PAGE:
Apologies for being a bit grumpy above. This discussion has been going for weeks (see Historical maldefinition of 'orbit' section above), and I am tired of it, I guess. Logicus (talk)'s position is (forgive me for putting words in your mouth, sir! Feel free to correct me if I misspeak) is that we should broaden the article to cover other kinds of orbits. I think the gravitational case deserves an article all its own, and I like for the names of articles to get the "typical" reader where they most likely want to go, in as few steps as possible. I just modified the "otheruses" tag to restrict us to the gravitational case here. Perhaps I was overbold, but I was hoping to close off the debate; others are of course invited to chip in. Wwheaton (talk) 14:14, 15 July 2008 (UTC)
There's a good reason why we don't do that in encyclopedias. Unlike dictionaries, an encyclopedia article is on a single topic. So if you look up orbit in the dictionary, there's usually a bunch of definitions numbered 1 to n. For an encyclopedia article, you can pick just one of those and use it for the article. That's the difference between a dictionary and encyclopedia- an encyclopedia is on a single, unitary, topic whereas a dictionary has all of them in one place.- (User) WolfKeeper (Talk) 14:35, 15 July 2008 (UTC)
But there is a sense in which Logicus may be somewhat right- gravity isn't the only force in the solar system, there are also photons, magnetic fields and the solar wind, which have an effect also. But in every inertial case (i.e. ignoring rockets actually under thrust) I can think of, gravity is by far the strongest.- (User) WolfKeeper (Talk) 14:35, 15 July 2008 (UTC)

Logicus: The article currently starts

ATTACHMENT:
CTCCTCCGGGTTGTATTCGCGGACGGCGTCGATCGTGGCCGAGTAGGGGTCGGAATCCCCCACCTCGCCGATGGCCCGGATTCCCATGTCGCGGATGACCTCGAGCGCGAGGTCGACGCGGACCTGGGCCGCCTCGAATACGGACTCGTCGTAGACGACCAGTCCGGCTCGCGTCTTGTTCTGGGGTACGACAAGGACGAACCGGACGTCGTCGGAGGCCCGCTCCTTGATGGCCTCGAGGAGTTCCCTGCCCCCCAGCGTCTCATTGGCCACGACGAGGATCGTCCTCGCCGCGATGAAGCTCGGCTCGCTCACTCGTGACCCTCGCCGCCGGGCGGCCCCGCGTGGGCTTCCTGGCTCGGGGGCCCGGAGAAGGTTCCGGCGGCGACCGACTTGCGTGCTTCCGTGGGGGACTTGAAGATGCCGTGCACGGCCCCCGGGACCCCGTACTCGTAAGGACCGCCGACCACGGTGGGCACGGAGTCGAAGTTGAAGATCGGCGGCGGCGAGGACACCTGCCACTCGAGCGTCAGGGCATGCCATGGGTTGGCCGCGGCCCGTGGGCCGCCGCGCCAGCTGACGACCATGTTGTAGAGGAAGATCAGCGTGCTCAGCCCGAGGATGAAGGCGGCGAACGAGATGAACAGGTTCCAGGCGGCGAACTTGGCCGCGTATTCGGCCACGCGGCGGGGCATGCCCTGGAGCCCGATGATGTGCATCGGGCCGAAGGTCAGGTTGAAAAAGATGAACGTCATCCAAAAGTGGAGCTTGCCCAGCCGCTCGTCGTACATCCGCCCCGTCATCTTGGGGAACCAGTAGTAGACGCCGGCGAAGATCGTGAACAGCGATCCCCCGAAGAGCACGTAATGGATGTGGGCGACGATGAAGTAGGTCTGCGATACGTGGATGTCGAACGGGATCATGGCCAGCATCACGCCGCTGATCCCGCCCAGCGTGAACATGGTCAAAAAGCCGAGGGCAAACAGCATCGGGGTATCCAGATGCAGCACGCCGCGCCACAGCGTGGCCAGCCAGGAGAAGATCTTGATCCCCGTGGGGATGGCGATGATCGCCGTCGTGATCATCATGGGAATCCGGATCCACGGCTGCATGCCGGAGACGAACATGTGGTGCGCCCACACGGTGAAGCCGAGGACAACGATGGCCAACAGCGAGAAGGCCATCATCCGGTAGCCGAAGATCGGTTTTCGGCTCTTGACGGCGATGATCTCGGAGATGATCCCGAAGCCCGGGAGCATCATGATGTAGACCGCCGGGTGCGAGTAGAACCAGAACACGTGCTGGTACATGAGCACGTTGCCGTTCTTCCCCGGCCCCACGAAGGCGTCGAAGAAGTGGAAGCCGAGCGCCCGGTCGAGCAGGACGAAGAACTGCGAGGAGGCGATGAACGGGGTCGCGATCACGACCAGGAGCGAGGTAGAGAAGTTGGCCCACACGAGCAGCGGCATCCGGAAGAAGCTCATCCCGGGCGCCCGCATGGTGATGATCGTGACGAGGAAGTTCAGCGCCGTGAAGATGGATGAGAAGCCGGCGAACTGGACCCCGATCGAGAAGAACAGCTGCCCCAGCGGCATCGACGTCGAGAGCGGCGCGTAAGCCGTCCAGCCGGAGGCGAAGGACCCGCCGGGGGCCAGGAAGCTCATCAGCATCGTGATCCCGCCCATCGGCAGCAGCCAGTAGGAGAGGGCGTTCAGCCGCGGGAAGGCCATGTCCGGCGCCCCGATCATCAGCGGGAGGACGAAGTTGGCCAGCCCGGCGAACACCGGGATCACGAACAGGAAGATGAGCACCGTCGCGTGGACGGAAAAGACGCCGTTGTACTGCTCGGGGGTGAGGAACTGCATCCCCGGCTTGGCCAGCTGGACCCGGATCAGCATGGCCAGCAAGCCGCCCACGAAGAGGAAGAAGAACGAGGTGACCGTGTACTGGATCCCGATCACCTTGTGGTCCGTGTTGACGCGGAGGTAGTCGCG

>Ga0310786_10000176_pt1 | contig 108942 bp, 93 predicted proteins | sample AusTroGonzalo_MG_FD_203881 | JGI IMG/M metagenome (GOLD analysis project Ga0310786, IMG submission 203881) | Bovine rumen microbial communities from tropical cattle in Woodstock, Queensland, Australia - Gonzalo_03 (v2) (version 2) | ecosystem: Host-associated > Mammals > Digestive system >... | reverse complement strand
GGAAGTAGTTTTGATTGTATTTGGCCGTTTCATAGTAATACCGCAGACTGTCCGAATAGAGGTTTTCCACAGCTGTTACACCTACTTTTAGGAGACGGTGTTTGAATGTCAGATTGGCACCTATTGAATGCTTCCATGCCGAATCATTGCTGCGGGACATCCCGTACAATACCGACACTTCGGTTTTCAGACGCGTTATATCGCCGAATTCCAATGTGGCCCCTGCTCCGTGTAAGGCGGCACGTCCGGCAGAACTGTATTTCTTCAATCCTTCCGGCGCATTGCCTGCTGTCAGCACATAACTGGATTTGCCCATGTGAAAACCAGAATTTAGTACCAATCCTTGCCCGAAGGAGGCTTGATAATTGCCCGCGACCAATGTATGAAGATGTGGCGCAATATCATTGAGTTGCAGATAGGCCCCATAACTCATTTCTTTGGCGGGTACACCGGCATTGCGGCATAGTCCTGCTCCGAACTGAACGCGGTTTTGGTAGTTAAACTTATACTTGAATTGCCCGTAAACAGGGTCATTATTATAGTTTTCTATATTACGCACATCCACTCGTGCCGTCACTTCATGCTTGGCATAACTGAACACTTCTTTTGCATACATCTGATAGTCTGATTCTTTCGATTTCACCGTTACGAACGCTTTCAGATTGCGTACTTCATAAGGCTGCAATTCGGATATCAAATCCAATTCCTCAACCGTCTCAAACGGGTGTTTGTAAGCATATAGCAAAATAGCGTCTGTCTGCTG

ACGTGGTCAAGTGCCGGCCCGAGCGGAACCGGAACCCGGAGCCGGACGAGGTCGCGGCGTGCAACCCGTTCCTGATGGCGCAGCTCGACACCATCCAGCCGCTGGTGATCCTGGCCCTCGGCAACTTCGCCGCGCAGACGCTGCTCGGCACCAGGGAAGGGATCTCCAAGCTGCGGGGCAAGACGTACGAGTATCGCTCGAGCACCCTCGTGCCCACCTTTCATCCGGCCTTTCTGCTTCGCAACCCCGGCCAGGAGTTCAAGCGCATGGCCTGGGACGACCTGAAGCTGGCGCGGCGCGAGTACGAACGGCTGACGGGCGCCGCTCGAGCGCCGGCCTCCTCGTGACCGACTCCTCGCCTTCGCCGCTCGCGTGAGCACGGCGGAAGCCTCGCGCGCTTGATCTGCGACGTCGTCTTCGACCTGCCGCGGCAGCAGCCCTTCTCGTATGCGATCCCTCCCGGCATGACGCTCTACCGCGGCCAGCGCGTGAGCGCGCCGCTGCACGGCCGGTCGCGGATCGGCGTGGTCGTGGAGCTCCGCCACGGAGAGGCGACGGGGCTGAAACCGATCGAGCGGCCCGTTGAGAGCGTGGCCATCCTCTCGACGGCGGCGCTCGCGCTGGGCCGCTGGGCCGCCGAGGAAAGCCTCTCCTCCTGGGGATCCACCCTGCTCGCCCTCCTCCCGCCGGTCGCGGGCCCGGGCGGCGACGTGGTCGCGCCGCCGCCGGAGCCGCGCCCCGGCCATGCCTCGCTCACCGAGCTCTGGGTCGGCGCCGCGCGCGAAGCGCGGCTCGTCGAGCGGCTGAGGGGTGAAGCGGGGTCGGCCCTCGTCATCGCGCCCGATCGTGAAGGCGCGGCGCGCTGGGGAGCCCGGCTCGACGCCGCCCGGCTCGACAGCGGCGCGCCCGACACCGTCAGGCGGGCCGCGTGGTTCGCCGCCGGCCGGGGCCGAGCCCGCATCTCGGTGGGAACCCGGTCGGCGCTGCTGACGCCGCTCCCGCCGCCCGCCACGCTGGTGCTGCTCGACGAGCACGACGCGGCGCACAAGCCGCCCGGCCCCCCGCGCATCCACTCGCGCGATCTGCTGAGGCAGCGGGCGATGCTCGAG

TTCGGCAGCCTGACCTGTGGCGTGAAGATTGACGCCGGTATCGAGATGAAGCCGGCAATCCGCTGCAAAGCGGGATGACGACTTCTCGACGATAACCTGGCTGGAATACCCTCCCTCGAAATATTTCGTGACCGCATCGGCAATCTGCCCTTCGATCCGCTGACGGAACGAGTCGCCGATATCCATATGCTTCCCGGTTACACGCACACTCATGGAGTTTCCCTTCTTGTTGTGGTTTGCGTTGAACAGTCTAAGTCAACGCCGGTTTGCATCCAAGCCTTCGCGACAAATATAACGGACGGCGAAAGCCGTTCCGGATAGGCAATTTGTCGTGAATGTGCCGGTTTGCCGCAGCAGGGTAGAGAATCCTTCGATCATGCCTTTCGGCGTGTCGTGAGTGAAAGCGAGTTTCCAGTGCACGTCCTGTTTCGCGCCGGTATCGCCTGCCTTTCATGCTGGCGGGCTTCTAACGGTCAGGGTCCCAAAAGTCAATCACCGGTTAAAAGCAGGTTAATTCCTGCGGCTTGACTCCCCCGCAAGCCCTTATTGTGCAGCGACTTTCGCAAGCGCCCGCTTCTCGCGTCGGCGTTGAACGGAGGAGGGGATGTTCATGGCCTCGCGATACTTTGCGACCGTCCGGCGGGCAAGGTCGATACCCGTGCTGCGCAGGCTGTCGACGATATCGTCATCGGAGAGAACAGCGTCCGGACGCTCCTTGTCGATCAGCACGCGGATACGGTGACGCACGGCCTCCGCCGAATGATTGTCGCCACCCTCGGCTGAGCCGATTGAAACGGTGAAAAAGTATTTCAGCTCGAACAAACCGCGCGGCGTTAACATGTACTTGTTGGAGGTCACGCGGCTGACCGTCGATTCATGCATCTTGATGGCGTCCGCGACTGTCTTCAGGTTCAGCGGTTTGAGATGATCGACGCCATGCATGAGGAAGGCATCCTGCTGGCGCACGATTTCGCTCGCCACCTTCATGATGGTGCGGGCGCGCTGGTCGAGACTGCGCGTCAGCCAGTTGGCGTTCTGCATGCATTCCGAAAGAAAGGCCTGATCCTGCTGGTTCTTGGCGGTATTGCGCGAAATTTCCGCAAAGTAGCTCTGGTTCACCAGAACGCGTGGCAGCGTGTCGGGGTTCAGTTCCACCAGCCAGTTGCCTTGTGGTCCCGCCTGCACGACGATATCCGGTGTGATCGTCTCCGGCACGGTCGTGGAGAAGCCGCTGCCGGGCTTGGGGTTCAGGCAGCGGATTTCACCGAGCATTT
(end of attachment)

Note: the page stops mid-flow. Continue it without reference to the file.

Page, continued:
"In physics, an orbit is the gravitationally curved path of one object around a point or another body, for example the gravitational orbit of a planet around a star.[1]"

But the justifying reference currently given for this definition of 'orbit' as gravitational, namely to a JPL teaching text on Basics of Space Flight, does not in fact justify this definition of orbit at all, and apparently nowhere defines 'orbit' even. I therefore delete it and yet again flag this idiosyncratic definition for some justifying reference, though of course it is almost certain none will be found. To define orbit in such a perverse way that means planets were not conceived of as having orbits in physics before the 17th century, because they were not thought to be gravitational before then, is so clearly ludicrous that it is highly unlikely any reliable source will be found that commits this blunder.

The article then claims:

"Historically, orbits were FIRST understood in terms of epicycles, which are the sums of numerous circular motions."

FALSE. (i) Before epicycles were first introduced by Heracleides and Apollonius, at least since Aristotle apparent planetary orbits were explained by planets being embedded in transparent nested concentric rotating spheres made of a fifth element. (ii) Nor were epicycles "sums of numerous circular motions". Rather orbits were explained as the result of compounded spherical rotations, which came to include epicyclical spheres/rotations.

It then claims:

"This predicted the path of the planets quite well, until Johannes Kepler was able to show that the motion of the planets were in fact elliptical motions."

FALSE. (i) Epicyclical astronomy continued to predict planetary orbits quite well long after Kepler and even better than Kepler's tables. (ii) Kepler never showed planetary orbits are elliptical. In no published work did Kepler ever demonstrate the ellipses he hypothesised for 11 celestial bodies agreed with Tycho Brahe's orbital data, nor any others.

It then claims

"Sir Isaac Newton was able to prove that this was equivalent to an inverse square, instantaneously propagating force he called gravitation."

Illiterate nonsense. Elliptical motion and gravitation are not equivalents in any sense.

I provisionally flag all these mistaken claims, to be rewritten.

--Logicus (talk) 16:22, 28 July 2008 (UTC)